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TimB

Gold Member
  • Content Count

    254
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About TimB

  • Rank
    Established Member
  • Birthday 29/02/1960

Profile Information

  • Gender
    Male
  • Location
    UK - Somerset
  • Interests
    Rotary Wing, Real Space, Harriers, and aircraft photography!

Recent Profile Visitors

1,257 profile views
  1. Hi, Keith, if it helps, here is my list for the Dragon 1/72 LM Ascent Stage: Middle section sides taper - should be vertical. Probably too difficult to fix. Windows too shallow - need extending down about 1.5 mm No EVA rail Forward RCS clusters wrong. Too short vertically by about 3 mm Should taper to rear Horizontal nozzles are 45 degrees out from the correct angles. Rear RCS cluster should be extened the same amount. Docking tunnel and probe too narrow. Should be 32 inch so 11 mm dia Port side mid section tank cover too low by 1.5mm - horizontal top should align with bottom line of bulge on forward section. Again, probably too difficult to fix. Port side mid section tank cover incorrect at rear Port side mid section front lower corner needs a facet 2 small protrusions needed on starboard middle section. Umbilical connection needed. "Gills" to be added to forward hatch flanges. By the way, there 2 different versions of the Dragon LM. The J model H model ones have different profiles at the lower starboard side of the middle section. I have a bit of a production line going! I've not yet made all the fixes, but I'm working on it. I wish I could justify buying two more New Ware correction sets, but they are a bit expensive. There have been several cases of one step forward, 2 back but I think that they are now going OK. Trying to review various drawings and on line images has been a challenge, but I think I have the forward RCS quads about right now. I should be able to start painting/foiling soon. Regards Tim
  2. Keith, I'm very impressed. I've been following your work on space-modelers, and the end result is superb. Which LM are you doing as the encore? I'll PM you with some questions on the s on the SIVB, if you don't mind. Regards Tim
  3. Hi, J - my recommendation would be to tread very carefully. It is much less dangerous (to the model as well as you) to use wet and dry paper and primer to sort out the finish. Solvents will work variably depending on the plastic and can cause a lot of damage. MEK is also a very unpleasant solvent to use. The only time I use it - with good ventilation, a respirator and in small amounts - is to attach polystyrene to ABS. Regards Tim
  4. Very nice build. Well done for getting the look of the beast. Regards Tim
  5. TimB

    Miles M.52 Scratchbuild 1/48

    A very nice build of an interesting subject. I look forward to seeing the next scratchbuild. I'm particularly impressed by the canopy. Well done. Regards Tim
  6. Sorry for the delay in replying. From a quick look at a UH-1e walkaround, the quilting looks pretty flat - ie not sagging or puffy. I'd try plastic card scored with a P-cutter, then washed over with liquid poly. If that is too flat, then the vacuum form route might work, but the quilting would be fairly small compared, so you would need a fine mesh. You might be able to The advantage of both methods over the Green Stuff or Milliput is that you can try several times without lengthy cleanup. I also just tried scoring some lines on a piece of aluminium tape (3M 425 or similar - useually known as "speed tape"). That gives a flexible quilted effect that can wrap round corners. Just an idea. Good luck Tim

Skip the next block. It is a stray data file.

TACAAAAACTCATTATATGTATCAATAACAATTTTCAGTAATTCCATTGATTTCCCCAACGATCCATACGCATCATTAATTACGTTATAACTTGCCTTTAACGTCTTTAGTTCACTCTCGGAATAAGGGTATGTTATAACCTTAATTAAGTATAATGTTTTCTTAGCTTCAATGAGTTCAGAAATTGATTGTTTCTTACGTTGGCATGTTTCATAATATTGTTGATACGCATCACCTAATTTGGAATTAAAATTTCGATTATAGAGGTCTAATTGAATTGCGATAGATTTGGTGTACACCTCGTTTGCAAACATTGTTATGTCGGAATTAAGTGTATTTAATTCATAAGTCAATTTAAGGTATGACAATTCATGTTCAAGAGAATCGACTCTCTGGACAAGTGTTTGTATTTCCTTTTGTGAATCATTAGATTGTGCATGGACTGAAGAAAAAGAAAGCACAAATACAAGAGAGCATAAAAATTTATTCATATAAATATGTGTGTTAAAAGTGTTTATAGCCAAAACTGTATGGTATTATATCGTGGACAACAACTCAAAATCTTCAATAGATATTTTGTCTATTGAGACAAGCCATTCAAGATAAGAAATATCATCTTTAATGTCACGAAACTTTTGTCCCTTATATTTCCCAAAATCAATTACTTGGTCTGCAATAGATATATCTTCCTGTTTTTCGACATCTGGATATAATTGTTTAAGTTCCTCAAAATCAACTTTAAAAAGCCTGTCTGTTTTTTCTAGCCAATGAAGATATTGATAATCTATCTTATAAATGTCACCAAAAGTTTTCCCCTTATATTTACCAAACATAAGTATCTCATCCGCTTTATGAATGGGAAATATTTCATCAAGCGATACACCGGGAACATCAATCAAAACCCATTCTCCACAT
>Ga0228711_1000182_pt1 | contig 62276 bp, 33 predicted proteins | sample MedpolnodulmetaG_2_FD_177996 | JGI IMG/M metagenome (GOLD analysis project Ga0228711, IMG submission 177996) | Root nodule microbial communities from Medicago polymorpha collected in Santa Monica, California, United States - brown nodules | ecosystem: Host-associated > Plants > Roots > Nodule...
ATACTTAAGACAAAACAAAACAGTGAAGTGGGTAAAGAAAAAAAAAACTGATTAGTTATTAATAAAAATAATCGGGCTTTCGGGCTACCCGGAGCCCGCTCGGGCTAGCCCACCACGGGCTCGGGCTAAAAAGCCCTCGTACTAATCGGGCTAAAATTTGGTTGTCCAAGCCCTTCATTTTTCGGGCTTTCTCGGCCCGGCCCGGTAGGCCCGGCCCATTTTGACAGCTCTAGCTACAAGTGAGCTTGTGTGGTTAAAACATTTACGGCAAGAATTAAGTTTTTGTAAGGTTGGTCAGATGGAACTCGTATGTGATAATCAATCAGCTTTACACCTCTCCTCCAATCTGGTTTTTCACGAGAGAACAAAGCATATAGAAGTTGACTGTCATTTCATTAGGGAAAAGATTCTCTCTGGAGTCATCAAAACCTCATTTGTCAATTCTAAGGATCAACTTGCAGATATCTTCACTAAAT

7. Hi, it depends. A lot of the stuff is quilted, but some types have areas of smooth interiors (usually glass fibre). Photos are essential if you cannot crawl over the real thing. Quilted mats can be made by lining the interior with Milliput or similar, then scribing in the lines while the filler is still wet. I used this on some 1/72 Chinook models years ago. Plasticard suitably scribed can also represent flatter quilted sections, and I've used this on Pumas. In 1/32 I've vacuum formed sheets against metal mesh, then cut this into sections. Cardboard can also be used, and craft shops sell embossing tools which I've seen used. The Milliput route works well on the type of cabin liners that sag or look a bit tatty. However, It can be a pain to then get the fuselage sides to fit together afterwards... Regards Tim
  8. TimB

    Revell Tornado F3

    Very nice. My only observation might be to use a lighter wash, but it looks every bit an F3 I look forward to seeing your future builds. Regards Tim
  9. TimB

    Harrier T4 1/48

    Very nice detailing, finishing and diorama. You can be proud of that one! Regards Tim
  10. TimB

    Retired, AV-8A

    That's fun! Very nice idea, well executed. Regards Tim
  11. Very, very nice. I just received the Blue Steel version, and your build is inspiring me... Regards Tim
  12. TimB

    1/72 RAF SAR Leconfield

    Hi, Andy, yes I visited the flight quite a bit from Finningley. The kitplane was interesting and it was always good to divert visitors! Sorry to hear about the way the business went, though. I'm looking forward to seeing how the dio goes. Regards Tim
  13. TimB

    1/72 RAF SAR Leconfield

    Pity to lose the hangar - you could include the home-built aircraft as well! I forget the type, but remember being impressed by what the technicians on the flight could get up to. Regards Tim
  14. That is a very nice rendition of an old, old model. Nice to see the Airfix one getting TLC usually reserved for the Monogram 1/48th one! Regards Tim
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